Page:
News Founder of Global Community Initiatives Gwendolyn Hallsmith Speaks at Marlboro College, May 8
MARLBORO, VT— (April 30, 2008) — Founder and Executive Director of Global Community Initiatives, Gwendolyn Hallsmith will give a free public lecture, Intentional Cities, Intentional Economies, on Thursday, May 8, at 7:00 p.m. in Whittemore Theater at Marlboro College.
Author of The Key to Sustainable Cities: Meeting Human Needs, Transforming Community Systems, Hallsmith examines an innovative approach using universal human needs as a basis for engaging in a multi-stakeholder process, building on assets, and using a whole system understanding that identifies leverage points for change.
Hallsmith is also the author of the workbook, Taking Action for Sustainability: The EarthCAT Guide to Community Development, which, along with Sustainable Cities, is being used by several communities to initiate a new planning process, including the City of Calgary in Alberta, Canada, and the City of Newburgh, NY.
Hallsmith has worked with municipal, regional and state government in the United States and internationally for over 25 years, including work with the United Nations Environmental Program, the United Nations Development Program and Earth Charter International. She has served as the Deputy Secretary of the Vermont Agency of Natural Resources, a Regional Planning Director and as an international specialist on sustainable community development, among others.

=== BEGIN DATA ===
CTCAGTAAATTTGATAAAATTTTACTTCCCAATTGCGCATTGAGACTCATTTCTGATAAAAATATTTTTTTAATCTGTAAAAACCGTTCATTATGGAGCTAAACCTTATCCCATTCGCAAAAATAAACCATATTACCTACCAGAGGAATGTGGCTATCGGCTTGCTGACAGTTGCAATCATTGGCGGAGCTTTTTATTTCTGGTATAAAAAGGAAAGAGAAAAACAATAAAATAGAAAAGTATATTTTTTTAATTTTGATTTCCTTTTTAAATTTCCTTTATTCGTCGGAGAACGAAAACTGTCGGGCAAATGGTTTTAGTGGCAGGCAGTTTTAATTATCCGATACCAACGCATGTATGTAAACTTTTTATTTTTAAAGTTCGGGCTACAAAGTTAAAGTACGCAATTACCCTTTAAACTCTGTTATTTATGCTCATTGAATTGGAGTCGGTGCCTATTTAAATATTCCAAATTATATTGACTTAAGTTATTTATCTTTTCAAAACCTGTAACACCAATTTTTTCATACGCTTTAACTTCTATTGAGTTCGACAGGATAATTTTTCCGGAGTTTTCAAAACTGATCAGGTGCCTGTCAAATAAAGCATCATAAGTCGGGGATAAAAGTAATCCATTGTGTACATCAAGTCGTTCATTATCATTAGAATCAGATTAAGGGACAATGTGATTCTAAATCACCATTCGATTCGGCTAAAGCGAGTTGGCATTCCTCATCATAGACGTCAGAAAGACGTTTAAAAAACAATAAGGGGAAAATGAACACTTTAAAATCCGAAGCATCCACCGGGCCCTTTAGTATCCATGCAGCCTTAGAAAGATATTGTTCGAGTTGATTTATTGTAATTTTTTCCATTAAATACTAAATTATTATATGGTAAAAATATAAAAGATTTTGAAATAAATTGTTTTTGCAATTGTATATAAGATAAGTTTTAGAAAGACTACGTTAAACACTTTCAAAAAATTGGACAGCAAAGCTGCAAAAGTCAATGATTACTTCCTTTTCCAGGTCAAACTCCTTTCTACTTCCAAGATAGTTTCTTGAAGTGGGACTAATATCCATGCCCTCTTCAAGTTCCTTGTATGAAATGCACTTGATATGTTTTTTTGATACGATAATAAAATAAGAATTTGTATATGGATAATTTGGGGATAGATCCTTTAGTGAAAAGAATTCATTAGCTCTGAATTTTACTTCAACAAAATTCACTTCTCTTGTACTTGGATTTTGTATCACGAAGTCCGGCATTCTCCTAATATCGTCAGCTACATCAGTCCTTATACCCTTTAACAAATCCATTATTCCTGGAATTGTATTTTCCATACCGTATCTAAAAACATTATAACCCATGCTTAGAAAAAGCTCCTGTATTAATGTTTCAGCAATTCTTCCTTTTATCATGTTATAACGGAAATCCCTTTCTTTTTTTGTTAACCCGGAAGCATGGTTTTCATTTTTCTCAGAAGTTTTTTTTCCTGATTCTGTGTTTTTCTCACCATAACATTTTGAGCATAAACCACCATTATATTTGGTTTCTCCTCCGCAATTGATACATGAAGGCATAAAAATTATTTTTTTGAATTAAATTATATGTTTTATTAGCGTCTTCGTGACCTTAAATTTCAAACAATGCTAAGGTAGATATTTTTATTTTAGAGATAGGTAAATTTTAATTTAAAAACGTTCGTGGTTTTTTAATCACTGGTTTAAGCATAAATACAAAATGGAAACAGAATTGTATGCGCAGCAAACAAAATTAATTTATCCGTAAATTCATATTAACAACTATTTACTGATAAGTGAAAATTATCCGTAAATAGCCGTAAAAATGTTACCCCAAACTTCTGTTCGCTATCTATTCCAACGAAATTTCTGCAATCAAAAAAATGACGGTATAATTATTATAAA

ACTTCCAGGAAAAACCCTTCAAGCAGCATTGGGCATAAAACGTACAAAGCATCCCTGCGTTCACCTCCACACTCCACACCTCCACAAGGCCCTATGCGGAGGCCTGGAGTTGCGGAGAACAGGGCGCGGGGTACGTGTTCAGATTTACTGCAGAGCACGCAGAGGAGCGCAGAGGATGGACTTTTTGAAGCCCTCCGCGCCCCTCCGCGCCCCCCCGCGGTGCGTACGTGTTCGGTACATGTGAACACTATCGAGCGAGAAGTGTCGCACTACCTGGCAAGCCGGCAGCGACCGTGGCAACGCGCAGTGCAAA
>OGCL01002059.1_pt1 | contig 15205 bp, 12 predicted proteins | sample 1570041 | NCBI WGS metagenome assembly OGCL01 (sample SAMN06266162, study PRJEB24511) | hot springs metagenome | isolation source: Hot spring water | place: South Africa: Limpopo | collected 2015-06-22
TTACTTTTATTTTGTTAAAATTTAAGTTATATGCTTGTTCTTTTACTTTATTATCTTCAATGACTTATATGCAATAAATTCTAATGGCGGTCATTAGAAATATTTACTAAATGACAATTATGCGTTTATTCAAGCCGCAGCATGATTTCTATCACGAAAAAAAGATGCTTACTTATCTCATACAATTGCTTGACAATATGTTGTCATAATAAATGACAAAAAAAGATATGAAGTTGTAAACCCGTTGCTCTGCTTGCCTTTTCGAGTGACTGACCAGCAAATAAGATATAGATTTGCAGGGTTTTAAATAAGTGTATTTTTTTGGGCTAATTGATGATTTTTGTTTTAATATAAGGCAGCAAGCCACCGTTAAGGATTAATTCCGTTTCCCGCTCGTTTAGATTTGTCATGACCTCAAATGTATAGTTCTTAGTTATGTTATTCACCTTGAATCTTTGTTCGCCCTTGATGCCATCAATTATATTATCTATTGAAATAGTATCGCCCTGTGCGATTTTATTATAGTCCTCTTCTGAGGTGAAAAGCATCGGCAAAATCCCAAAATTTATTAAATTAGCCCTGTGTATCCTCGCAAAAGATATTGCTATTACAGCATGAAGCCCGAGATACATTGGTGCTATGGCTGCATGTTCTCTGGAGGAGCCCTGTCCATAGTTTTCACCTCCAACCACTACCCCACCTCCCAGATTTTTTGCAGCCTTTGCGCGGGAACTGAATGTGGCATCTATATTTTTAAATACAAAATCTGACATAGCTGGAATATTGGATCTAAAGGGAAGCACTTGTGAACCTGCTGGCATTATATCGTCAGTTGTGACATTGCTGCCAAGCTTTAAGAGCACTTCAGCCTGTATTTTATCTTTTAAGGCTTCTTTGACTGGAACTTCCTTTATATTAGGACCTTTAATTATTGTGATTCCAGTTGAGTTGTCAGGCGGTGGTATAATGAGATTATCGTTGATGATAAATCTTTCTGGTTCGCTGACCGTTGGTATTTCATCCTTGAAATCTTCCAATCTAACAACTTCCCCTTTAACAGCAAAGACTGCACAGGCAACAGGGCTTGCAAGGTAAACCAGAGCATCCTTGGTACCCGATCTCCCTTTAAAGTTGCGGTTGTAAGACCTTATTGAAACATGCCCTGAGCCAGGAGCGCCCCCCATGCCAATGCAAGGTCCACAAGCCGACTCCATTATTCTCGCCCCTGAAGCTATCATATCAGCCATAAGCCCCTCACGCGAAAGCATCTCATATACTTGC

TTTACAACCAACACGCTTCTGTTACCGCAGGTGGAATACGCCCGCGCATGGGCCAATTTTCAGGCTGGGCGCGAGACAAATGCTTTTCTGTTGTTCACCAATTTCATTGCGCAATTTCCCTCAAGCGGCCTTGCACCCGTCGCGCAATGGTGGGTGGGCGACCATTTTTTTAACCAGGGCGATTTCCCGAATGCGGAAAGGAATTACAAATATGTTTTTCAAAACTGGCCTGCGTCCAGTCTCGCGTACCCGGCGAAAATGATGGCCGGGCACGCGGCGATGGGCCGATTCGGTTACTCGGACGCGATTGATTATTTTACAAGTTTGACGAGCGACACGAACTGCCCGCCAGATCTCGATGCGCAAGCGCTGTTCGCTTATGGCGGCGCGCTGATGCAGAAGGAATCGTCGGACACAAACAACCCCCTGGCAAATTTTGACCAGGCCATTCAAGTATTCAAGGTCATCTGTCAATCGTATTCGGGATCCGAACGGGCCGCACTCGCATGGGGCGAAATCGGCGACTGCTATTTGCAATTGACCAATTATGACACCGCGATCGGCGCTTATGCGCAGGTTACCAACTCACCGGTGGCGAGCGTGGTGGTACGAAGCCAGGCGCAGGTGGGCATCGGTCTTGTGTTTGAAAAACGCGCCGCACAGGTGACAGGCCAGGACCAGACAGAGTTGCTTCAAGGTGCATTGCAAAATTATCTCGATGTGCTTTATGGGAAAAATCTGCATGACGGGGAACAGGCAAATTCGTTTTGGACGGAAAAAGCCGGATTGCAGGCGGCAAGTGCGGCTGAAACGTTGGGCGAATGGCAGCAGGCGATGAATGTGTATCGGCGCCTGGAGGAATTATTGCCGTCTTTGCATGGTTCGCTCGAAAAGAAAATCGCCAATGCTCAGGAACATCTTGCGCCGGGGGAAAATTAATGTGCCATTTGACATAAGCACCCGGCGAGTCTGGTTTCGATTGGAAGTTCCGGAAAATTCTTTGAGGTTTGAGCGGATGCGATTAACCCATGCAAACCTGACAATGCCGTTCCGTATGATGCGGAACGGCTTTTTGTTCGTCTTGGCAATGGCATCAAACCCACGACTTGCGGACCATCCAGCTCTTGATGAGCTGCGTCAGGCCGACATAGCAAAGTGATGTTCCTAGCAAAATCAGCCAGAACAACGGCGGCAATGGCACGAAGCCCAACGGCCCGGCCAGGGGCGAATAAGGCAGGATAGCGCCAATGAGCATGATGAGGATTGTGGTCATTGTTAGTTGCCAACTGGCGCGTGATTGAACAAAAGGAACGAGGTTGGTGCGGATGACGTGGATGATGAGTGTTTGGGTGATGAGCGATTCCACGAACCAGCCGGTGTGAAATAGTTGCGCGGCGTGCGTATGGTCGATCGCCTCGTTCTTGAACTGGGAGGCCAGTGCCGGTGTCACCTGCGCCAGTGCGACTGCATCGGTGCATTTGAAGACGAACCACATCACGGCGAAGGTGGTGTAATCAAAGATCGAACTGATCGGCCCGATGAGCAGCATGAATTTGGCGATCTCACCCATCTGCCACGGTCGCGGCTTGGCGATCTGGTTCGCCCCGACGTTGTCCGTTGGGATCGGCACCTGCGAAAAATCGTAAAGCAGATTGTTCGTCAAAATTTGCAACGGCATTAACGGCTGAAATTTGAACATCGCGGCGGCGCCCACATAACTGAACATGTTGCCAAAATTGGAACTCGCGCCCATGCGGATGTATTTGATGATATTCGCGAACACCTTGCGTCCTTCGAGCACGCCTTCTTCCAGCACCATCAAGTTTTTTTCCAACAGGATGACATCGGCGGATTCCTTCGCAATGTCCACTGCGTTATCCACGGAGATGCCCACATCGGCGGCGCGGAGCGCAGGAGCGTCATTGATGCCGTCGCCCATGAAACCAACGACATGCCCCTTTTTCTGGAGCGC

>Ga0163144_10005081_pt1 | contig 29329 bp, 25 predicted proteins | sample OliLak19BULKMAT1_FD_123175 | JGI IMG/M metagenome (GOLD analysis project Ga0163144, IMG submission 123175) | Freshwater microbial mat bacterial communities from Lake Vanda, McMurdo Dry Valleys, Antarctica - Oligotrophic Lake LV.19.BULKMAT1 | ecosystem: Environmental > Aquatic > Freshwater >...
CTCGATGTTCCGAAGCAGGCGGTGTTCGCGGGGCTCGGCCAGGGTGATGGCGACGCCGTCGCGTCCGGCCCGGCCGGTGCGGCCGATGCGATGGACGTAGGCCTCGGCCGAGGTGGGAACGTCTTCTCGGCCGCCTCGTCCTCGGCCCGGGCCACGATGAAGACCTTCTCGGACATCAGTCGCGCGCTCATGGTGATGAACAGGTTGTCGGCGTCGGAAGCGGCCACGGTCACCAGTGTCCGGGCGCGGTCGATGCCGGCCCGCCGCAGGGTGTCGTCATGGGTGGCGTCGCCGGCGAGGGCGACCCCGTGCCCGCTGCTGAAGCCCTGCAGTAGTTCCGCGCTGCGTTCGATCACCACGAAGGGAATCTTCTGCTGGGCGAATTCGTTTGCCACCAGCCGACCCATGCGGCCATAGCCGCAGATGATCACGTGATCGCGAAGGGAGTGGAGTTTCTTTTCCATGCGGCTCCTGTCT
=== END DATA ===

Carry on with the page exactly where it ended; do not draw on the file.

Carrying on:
Currently she serves as President of the Vermont Earth Institute and as Director of Planning and Community Development for the City of Montpelier, which is in the midst of a sustainability project called enVision Montpelier.
This presentation is part of Marlboro College's ''On the Record'' series of lectures, presentations and performances in celebration of its 60th anniversary.
For more information, please contact the Marlboro College Public Relations office at 802-251-7644 or firstname.lastname@example.org.
Celebrating 60 years, Marlboro College offers undergraduate education in the liberal arts and, since 1997, graduate study focused on Internet technologies. Its 330 undergraduate students enjoy an 8:1 student-faculty ratio, a voice in governing the community and individualized courses of study on a 350-acre campus in the hills of southern Vermont.